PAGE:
Local governments have a complex audience of residents, businesses, commuters and employees – all expecting simple, yet fast access to their local council’s online services. This citizen audience demands access to integrated actionable services any time of day, via mobile devices, when Australians are on the go, Sam Hunt writes.
As online user expectations grow, chatbox and virtual assistant channels are becoming the norm, and local councils are faced with the challenge of modernising their online services to deliver an improved citizen experience.
However, many are being asked to deliver more – more innovation, more digital transformation, integrating an increasing number of digital projects – with fewer resources, limited budgets, and with large legacy systems.
GitHub recently co-hosted a discussion with Australian local council leaders. The conversation brought to light many interesting initiatives being implemented throughout Australia. It also pointed out a number of challenges local government institutions are faced with when trying to build digital strategies and platforms to deliver on citizens’ digital expectations.
Citizen experience within Georges River Council
There’s a greater appetite from citizens for more transparency of information, and a higher expectation that data and information be integrated across all online local council services.
This is exactly what the Georges River Council is seeing today. According to Fresia Segovia, CIO for the local council, Georges River’s citizens demand immediacy and expect to pay their bills, request local services, receive or apply for certificates online in simple fast transactions.
While this might have been a ‘nice to have’ a few years ago, this is now a key requirement.
Segovia is seeing first hand that today’s digital generation expects to engage and receive local government services on their mobile phones, usually on their commute to work. This is why she believes local councils need to change the way they engage with their communities, to improve citizen experience.
Ipswich City Council modernises to meet citizen expectations
Another key challenge for local government agencies is to create a culture of transparency and a framework that allows easy sharing of information, both with citizens and amongst local councils.
Matthew Shultz, City Digital Officer for the Ipswich City Council is seeing a greater appetite for transparency of information flow within its local communities, with Ipswich’s citizens wanting to have a say in city life and expecting budget documents and project proposals to be accessible online. The experience they are seeking is a clean user experience with immediate, simplified access to services. Local residents and businesses want access to information from both their local council and also state government services and utilities.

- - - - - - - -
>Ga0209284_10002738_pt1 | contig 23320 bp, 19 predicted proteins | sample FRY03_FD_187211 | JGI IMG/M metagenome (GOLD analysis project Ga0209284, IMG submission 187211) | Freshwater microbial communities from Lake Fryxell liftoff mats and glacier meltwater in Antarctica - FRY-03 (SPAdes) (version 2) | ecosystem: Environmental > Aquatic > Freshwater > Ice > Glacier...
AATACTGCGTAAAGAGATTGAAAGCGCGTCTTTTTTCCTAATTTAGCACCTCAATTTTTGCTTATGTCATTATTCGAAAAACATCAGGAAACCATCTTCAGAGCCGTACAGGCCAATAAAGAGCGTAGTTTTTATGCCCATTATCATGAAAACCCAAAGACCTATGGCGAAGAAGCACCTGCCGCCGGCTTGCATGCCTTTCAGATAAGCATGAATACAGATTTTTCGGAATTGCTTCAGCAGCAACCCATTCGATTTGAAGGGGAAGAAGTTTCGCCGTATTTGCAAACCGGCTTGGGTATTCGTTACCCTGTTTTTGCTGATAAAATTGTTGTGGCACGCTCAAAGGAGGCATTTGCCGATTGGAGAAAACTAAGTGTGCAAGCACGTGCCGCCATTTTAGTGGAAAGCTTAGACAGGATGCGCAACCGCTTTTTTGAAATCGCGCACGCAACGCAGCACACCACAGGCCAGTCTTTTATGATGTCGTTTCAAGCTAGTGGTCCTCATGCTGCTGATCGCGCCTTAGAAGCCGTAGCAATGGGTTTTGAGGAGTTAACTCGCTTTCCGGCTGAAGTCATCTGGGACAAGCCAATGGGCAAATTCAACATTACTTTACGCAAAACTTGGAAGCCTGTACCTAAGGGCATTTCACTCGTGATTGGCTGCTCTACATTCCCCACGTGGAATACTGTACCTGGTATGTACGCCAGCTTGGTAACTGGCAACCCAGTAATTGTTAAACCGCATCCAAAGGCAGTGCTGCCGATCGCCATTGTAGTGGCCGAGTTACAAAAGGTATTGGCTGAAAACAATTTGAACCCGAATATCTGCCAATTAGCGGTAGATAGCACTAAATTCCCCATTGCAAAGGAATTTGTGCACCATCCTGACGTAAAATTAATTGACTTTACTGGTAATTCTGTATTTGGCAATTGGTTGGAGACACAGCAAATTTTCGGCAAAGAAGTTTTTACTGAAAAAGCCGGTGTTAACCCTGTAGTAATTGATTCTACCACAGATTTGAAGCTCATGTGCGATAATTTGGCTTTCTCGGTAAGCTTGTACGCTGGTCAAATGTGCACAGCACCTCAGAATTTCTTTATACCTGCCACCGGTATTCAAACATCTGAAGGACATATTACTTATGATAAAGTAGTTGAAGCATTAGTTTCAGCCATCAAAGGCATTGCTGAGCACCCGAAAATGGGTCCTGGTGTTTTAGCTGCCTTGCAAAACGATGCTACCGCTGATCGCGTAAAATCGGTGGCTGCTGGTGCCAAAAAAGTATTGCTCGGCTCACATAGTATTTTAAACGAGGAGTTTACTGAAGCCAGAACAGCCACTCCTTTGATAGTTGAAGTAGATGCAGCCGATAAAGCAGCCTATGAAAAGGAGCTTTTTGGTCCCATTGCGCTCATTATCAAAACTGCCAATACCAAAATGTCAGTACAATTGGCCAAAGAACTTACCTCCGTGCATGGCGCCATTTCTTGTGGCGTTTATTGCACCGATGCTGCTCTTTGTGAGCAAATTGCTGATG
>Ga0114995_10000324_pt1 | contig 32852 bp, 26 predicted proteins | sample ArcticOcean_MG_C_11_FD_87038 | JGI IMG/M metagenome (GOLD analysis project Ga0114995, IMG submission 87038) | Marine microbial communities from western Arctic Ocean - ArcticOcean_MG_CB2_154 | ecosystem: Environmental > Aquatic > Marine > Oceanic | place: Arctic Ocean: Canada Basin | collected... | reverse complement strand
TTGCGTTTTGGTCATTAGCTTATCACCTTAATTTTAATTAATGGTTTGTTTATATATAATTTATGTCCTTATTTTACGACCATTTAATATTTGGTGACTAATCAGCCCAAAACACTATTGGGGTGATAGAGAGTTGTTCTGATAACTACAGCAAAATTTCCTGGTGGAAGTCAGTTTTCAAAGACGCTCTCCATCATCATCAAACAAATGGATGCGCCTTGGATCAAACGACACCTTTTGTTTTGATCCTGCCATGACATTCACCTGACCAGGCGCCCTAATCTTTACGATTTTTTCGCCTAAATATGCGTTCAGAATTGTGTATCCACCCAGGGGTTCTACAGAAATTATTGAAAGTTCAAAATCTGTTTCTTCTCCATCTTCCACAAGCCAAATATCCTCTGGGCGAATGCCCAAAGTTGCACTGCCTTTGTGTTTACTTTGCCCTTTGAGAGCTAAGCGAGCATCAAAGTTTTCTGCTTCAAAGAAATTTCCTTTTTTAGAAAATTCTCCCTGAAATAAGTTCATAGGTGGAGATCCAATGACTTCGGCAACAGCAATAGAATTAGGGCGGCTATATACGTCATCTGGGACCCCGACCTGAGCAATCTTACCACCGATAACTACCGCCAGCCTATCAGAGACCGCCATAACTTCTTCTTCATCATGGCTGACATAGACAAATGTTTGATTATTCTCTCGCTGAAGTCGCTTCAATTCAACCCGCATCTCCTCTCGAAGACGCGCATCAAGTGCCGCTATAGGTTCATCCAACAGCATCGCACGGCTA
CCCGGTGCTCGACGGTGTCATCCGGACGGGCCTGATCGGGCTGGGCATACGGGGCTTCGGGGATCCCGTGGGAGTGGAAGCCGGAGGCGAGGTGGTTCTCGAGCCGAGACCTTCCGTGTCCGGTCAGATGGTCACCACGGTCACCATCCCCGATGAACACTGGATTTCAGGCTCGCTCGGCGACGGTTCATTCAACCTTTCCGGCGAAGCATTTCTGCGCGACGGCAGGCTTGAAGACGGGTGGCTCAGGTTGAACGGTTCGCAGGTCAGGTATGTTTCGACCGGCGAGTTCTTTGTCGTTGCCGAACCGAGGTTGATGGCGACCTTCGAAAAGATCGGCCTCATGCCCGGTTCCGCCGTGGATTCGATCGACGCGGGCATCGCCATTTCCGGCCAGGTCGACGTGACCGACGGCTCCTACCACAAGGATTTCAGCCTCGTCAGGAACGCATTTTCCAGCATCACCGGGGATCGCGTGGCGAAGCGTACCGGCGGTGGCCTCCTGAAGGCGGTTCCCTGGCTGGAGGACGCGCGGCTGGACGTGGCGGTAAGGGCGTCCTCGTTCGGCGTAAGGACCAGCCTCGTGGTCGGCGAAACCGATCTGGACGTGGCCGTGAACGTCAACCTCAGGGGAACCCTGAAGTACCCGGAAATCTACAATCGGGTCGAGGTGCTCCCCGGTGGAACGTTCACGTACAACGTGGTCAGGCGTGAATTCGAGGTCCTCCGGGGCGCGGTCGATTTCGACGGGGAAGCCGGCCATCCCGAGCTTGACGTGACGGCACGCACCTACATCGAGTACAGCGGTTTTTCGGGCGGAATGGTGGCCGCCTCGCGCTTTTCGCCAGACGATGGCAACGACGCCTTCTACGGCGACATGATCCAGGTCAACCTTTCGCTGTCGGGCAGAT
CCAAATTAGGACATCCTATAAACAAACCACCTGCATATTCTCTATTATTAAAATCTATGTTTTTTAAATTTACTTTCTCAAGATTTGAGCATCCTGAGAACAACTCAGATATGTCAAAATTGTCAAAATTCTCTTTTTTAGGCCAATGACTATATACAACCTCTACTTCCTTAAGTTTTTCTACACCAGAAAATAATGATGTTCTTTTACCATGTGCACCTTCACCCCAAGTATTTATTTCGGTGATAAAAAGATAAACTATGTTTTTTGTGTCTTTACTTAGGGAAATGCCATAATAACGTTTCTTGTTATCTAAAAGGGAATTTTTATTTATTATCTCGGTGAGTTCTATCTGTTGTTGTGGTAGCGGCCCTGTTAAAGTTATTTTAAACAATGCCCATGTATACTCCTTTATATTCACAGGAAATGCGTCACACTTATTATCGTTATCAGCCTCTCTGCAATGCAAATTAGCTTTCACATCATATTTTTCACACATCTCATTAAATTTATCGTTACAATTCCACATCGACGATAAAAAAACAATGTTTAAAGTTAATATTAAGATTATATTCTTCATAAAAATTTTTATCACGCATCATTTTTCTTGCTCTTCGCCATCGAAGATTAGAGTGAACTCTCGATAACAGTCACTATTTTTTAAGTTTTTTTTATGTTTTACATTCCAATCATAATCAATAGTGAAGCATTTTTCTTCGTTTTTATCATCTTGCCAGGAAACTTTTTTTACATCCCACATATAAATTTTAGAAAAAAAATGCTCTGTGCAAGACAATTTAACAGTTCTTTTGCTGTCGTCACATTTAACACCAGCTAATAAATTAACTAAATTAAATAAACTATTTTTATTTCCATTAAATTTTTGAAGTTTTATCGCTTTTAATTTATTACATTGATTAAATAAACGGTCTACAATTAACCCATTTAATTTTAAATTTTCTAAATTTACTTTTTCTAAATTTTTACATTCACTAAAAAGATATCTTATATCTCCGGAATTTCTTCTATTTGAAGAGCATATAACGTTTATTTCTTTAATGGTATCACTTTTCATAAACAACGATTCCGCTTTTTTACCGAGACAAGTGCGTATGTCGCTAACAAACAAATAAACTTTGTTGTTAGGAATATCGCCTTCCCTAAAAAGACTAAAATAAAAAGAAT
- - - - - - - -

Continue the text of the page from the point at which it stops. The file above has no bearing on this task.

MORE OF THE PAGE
The Ipswich Local Council is moving toward a full service city offering – a City-as-a-Service platform. Historically these may have been different, siloed data sources, but citizens are not interested in who owns what particular piece of infrastructure, they just want to see an integrated service and want a seamless experience.
This is why Shultz is focusing on providing access to data and information in a centralised manner, as its team often don’t own all of the services.
Overcoming tech challenges to better shape citizens’ digital journeys
Many local government agencies struggle to integrate disparate systems to efficiently present data coming from multiple data sources and IT systems to their citizens.
Matthew Shultz agrees that the biggest challenge is to modernise access to services from legacy systems such as old ERP, local government property rating and financial systems.
Most local governments don’t have the luxury of stripping out such systems and starting again. But according to Shultz, local councils should instead need to think differently, and look at bi-modal operations models where traditional areas of IT can sit alongside other teams who are more focused on innovation and experimentation.
In order to move forward and modernise legacy systems, local councils need to work with the right partners, to help manage their roadmap and move core applications into the cloud.
The Georges River Council, which is a newly formed council, is a great example of a council which decided to start many of its systems from scratch, thus avoiding silos and meeting all compliance and integration needs.
In addition to taking the right technology approach, local councils need to take a more collaborative approach to innovation. As pointed out by Schultz, the need for local councils to buddy up and work together is important, as all local councils could benefit from collaborating and sharing their own lessons learned.
Setting up the right collaboration forum to help learn from each other, as well as using tools and external communities to foster shared learning and experiences is paramount to building local councils’ online citizen experience strategies. Tapping into the open source community can provide a fantastic platform where local councils can share learnings and ship innovation faster. It is also a valuable source of niche tech skills, and can ultimately help councils gain speed to market despite Australia’s tech talent shortage.
This is the seconod of a two-part series on improving the citizen experience in local government. You can read the first article here.
Sam Hunt is VP APAC, GitHub
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